19 children continued to live in those buildings during the conflict. Are
20 you still saying that that is not correct?
21 MR. TAPUSKOVIC: [Interpretation] Your Honours.
22 JUDGE MINDUA: [Interpretation] Yes, Mr. Tapuskovic.
23 MR. TAPUSKOVIC: [Interpretation] The witness answered and drew the
24 line. He spoke about life behind these buildings and he said precisely
25 that in the buildings immediately behind the red line, there were no
1 civilians at all. That people who moved out because these buildings were
2 the positions of those people who did what they did. And he said,
3 categorically, that in the first line in the first row of buildings there
4 were no civilians. He was talking about the life of the people who
5 resided behind that line.
6 The question that my learned friend is putting to the witness now
7 should be put in the perspective of the witness's previous answer.
8 JUDGE MINDUA: [Interpretation] Mr. Sachdeva I'm listening to you.
9 MR. SACHDEVA: With respect to my learned friend, I don't accept
10 the objection. I'm speaking about the apartment buildings beyond, in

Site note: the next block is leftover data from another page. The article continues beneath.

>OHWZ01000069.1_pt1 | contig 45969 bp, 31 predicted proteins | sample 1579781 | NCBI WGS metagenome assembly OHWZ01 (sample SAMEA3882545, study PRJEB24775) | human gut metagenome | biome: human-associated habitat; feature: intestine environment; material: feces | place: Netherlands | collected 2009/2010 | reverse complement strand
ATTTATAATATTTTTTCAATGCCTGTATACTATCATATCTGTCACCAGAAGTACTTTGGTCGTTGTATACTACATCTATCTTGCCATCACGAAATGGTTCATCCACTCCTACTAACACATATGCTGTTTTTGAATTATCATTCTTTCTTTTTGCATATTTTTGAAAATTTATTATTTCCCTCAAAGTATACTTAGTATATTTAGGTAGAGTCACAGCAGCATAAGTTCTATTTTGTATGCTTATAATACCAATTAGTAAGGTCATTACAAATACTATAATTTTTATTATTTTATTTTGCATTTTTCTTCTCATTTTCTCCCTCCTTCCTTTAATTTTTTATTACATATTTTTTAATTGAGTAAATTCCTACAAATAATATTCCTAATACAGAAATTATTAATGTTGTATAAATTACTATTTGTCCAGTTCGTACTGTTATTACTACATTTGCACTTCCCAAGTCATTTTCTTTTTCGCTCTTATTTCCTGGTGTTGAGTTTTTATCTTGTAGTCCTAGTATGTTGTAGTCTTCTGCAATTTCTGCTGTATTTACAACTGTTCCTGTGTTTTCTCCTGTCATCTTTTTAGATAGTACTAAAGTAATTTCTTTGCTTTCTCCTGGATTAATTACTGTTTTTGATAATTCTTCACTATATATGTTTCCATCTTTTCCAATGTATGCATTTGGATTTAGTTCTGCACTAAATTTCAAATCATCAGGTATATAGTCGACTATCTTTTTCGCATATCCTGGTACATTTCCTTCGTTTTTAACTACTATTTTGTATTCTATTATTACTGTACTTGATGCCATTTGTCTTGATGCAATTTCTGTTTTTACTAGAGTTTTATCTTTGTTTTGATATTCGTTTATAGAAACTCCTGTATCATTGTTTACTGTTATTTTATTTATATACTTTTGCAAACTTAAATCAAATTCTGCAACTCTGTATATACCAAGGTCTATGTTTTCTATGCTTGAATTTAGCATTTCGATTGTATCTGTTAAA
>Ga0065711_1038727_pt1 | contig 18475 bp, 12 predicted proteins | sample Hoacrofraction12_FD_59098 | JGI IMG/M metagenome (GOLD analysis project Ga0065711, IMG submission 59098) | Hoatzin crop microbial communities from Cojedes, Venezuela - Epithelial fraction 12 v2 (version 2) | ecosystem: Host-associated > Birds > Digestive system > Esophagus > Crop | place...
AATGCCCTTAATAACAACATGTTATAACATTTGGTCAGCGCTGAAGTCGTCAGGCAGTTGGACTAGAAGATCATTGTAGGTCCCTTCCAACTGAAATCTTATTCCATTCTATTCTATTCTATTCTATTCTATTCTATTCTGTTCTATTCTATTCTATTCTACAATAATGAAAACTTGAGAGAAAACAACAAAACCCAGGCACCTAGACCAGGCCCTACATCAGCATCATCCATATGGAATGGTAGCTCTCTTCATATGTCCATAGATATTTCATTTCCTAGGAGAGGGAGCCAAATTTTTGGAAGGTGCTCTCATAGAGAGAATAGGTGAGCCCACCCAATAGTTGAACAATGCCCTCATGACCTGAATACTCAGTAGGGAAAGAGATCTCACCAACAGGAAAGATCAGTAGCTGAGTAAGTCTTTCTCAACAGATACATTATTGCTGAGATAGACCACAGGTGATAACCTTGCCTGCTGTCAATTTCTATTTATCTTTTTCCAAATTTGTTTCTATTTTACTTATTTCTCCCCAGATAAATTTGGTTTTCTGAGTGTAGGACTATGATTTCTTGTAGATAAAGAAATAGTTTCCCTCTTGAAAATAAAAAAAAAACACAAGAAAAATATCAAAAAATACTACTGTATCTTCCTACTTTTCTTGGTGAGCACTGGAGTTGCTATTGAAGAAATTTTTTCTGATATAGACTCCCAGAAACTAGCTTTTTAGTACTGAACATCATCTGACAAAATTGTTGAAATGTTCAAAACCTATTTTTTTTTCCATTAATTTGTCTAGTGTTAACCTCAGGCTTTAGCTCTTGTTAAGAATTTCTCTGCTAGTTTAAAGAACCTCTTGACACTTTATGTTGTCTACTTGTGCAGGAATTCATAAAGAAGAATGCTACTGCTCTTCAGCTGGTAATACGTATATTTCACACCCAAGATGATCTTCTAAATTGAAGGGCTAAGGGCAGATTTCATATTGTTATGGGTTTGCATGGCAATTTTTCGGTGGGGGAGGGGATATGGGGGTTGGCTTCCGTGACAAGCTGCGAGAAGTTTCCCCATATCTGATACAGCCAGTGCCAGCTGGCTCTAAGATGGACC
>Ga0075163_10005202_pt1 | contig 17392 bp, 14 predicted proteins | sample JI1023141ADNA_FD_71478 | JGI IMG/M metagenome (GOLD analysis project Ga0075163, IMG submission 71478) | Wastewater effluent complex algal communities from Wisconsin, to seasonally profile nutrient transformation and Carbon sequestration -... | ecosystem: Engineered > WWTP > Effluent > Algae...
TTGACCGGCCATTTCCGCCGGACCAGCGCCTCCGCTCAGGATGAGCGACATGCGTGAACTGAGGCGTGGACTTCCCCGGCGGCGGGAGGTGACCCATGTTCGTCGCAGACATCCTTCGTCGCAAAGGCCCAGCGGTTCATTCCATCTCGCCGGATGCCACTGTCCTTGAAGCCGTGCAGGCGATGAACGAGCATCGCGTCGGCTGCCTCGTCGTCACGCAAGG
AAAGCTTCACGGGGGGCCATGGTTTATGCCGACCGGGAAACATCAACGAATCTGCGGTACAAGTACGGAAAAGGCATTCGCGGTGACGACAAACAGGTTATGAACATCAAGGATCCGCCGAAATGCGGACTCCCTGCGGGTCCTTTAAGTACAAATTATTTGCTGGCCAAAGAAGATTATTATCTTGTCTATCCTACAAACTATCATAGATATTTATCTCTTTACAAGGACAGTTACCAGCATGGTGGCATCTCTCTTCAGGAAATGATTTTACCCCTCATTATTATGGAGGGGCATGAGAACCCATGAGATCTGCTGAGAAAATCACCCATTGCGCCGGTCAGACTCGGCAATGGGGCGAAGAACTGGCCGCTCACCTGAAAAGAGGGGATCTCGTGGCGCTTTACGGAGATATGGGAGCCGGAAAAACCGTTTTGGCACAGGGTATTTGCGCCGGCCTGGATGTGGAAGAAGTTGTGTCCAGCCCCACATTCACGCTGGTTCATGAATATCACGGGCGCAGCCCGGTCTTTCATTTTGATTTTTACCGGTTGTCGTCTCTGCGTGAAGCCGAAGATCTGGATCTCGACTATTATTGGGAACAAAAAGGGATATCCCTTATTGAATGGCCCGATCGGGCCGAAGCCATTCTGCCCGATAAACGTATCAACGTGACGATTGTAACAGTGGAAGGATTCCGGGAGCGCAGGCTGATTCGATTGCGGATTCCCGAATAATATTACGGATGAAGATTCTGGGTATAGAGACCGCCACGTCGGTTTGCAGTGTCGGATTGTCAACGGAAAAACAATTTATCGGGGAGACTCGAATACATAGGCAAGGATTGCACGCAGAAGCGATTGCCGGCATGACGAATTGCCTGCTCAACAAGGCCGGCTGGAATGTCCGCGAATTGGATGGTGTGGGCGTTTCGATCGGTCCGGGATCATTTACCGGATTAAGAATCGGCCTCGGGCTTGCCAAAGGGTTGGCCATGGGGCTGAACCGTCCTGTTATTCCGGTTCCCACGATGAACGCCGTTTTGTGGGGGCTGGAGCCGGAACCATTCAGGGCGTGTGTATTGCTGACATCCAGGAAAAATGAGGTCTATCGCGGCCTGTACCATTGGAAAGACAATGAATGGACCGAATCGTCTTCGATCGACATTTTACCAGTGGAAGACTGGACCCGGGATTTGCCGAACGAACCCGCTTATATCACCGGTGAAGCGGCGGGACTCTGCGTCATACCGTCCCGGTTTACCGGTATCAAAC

11 other words, at the top of the photograph where the witness lived. And I
12 understood that the witness has been saying that -- that no civilians
13 lived there. So I'm just probing the witness and I'm trying to really
14 understand on what basis he is saying that and I'm suggesting obviously
15 something different. And in my submission, this is the normal course of
17 JUDGE MINDUA: [Interpretation] I believe that we understand each
18 other. You may continue.
19 MR. SACHDEVA: Thank you, Mr. President.
20 Q. Mr. Kosovic, I'm sorry about the interruption but if we could just
21 go back to my question. What I'm suggest to you, sir, is the buildings
22 beyond the red line, in other words on the top of the photograph where you
23 lived, I'm suggesting to you that during the conflict, during the time you
24 were in Alipasino Polje, civilians continued to live there?
25 MR. TAPUSKOVIC: [Interpretation] Your Honours.
1 JUDGE MINDUA: [Interpretation] Yes, Mr. Tapuskovic.
2 MR. TAPUSKOVIC: [Interpretation] Your Honours, you can see I'm
3 sure, that the witness put a circle beyond the line, and that he said that
4 he resided in the building beyond the line. The house where he resided